The veteran five-piece Vancouver blues rock group, Mud Bay Blues Band’s new album, Colebrook Road is a rough hewn gem of gritty hybrid music.
The band’s sound is blues based, but they take it in interesting directions. The longevity of the group’s nearly 40-year stretch of unabashed rocking gives their music confidence and humour. This elasticity allows them to play fast and loose within their blues roots and they work it to the limit. They’re a band that sounds like they like playing together and it gives the songs on Colebrook Road a raucous kind of joy.
Led by singer and harpist Mud Bay Slim (King of the Mud Bay Delta Blues), the Mud Bay Blues Band aren’t purists of any sort and Colebrook Road amplifies their ballsy aesthetic. The production (aided by Victor Guideron and Jamie Sitar) preserves the interplay and casual irreverence of the band. It captures how they listen to each other, making the songs sound boisterous and relaxed.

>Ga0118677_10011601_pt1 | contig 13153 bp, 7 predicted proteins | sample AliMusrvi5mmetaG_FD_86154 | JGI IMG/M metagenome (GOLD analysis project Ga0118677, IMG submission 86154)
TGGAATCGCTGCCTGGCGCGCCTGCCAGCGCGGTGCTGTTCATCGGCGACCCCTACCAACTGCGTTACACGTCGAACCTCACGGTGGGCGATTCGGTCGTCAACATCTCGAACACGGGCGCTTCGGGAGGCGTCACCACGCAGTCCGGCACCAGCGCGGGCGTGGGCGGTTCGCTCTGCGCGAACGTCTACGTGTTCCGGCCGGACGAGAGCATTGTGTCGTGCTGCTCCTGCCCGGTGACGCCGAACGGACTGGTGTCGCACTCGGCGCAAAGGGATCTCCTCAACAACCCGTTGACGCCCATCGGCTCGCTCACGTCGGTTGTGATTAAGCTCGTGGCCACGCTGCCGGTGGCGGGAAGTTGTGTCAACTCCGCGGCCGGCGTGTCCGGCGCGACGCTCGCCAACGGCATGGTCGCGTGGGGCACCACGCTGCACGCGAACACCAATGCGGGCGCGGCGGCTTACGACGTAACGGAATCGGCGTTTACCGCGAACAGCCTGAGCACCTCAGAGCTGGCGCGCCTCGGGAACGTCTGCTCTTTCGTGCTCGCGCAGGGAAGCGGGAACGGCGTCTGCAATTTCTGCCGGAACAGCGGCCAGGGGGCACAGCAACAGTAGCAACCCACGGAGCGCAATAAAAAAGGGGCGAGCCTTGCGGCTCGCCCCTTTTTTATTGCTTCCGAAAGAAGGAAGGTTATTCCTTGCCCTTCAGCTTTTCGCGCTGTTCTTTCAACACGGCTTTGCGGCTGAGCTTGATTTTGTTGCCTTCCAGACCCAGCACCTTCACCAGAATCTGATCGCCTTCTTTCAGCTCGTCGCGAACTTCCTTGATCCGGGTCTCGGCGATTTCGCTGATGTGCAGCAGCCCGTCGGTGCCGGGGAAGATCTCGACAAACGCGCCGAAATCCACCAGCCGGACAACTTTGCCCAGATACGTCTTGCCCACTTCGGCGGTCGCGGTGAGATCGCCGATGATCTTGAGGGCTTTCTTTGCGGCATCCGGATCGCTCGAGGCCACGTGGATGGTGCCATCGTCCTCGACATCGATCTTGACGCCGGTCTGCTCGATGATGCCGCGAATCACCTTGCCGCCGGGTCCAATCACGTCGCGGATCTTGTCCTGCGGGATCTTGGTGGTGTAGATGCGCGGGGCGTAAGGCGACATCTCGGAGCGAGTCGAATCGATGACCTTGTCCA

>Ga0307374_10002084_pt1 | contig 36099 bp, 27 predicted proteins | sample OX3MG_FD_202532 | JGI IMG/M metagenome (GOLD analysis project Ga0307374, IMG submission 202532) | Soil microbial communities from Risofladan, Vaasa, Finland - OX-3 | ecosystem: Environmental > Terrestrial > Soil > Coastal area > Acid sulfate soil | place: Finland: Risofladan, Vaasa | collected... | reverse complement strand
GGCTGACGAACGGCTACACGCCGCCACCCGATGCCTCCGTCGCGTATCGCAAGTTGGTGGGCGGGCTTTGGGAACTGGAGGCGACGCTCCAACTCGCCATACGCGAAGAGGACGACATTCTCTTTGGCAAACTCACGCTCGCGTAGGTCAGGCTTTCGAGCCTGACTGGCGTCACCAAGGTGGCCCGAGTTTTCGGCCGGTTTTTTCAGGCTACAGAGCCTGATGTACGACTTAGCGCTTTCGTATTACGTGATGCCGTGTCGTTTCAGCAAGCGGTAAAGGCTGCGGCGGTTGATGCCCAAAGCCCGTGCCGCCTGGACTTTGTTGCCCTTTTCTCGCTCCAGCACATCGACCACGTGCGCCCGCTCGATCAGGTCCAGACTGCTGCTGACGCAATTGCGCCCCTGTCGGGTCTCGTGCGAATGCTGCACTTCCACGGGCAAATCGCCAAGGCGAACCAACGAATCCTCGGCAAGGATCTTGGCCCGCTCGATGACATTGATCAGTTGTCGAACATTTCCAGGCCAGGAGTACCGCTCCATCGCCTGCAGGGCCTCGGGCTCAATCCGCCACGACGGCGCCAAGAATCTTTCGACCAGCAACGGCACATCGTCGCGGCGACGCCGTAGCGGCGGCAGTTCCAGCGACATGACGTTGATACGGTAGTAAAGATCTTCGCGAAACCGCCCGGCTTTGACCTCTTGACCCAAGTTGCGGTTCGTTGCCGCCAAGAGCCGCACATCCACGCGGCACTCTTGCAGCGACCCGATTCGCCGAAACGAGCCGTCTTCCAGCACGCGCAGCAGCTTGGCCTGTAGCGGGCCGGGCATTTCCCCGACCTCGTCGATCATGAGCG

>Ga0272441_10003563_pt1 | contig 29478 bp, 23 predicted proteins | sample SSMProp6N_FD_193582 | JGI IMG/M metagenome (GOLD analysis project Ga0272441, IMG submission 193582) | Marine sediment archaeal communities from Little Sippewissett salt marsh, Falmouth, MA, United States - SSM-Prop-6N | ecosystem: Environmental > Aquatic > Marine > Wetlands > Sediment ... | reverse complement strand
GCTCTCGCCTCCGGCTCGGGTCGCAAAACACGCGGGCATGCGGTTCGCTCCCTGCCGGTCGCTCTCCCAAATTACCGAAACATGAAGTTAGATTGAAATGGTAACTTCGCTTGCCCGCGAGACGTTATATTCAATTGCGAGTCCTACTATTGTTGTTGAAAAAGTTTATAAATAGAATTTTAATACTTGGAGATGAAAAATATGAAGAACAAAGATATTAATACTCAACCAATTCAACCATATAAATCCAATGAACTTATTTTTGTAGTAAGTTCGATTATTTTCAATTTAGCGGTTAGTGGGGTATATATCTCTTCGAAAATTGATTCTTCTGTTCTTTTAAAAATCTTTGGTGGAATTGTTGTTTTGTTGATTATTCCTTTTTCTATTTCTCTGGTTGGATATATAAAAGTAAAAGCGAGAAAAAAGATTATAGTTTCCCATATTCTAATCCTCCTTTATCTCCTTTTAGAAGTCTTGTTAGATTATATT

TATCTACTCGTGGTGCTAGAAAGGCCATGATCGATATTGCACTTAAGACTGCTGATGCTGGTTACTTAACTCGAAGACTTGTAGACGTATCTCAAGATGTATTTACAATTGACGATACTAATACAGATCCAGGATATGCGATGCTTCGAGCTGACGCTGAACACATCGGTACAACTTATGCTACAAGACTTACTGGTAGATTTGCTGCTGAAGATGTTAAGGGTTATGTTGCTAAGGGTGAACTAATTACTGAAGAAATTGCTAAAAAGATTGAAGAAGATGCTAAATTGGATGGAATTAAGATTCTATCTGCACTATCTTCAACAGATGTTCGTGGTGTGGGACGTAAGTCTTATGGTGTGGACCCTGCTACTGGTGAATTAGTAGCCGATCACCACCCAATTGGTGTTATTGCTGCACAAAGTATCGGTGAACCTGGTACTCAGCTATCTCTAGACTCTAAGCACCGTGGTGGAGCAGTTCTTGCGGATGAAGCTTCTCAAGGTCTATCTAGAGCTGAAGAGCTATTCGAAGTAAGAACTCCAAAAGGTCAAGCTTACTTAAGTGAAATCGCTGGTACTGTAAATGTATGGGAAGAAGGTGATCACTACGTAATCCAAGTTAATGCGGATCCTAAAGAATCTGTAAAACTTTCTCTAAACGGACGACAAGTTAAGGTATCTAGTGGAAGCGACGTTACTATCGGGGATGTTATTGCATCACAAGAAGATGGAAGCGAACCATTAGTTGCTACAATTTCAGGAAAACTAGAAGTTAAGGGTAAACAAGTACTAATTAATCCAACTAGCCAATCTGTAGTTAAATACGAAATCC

There are several songwriters within the group but their styles differ just enough to add contrast. They know blues and rock vocabulary and also how to get weird with it.
That’s where the charm of the band emerges – you know that they’d be a hell of a party group!
The album gets more adventurous as it goes on. They write their lyrics on the tongue-in-cheek side of cliché and that’s part of the appeal of the music. Although the group brings on some guests, they serve the song – no showboating. The music has a naughty edge (Hellbent, Pins) that also reveals a well-oiled machine that suffers no wankers. Or maybe it kicks them in the butt.
By the time the title cut rolls in, the Mud Bay Blues Band grooves on in a uniquely unhinged way. Clearly, these crunchy West Coast blues rockers don’t let their tightness impede their inclinations to get down. It’s a new way to hear the blues, baby.
– Dean Gordon-Smith is a musician based in Vernon, B.C. He reviews new music releases for The Morning Star every Friday.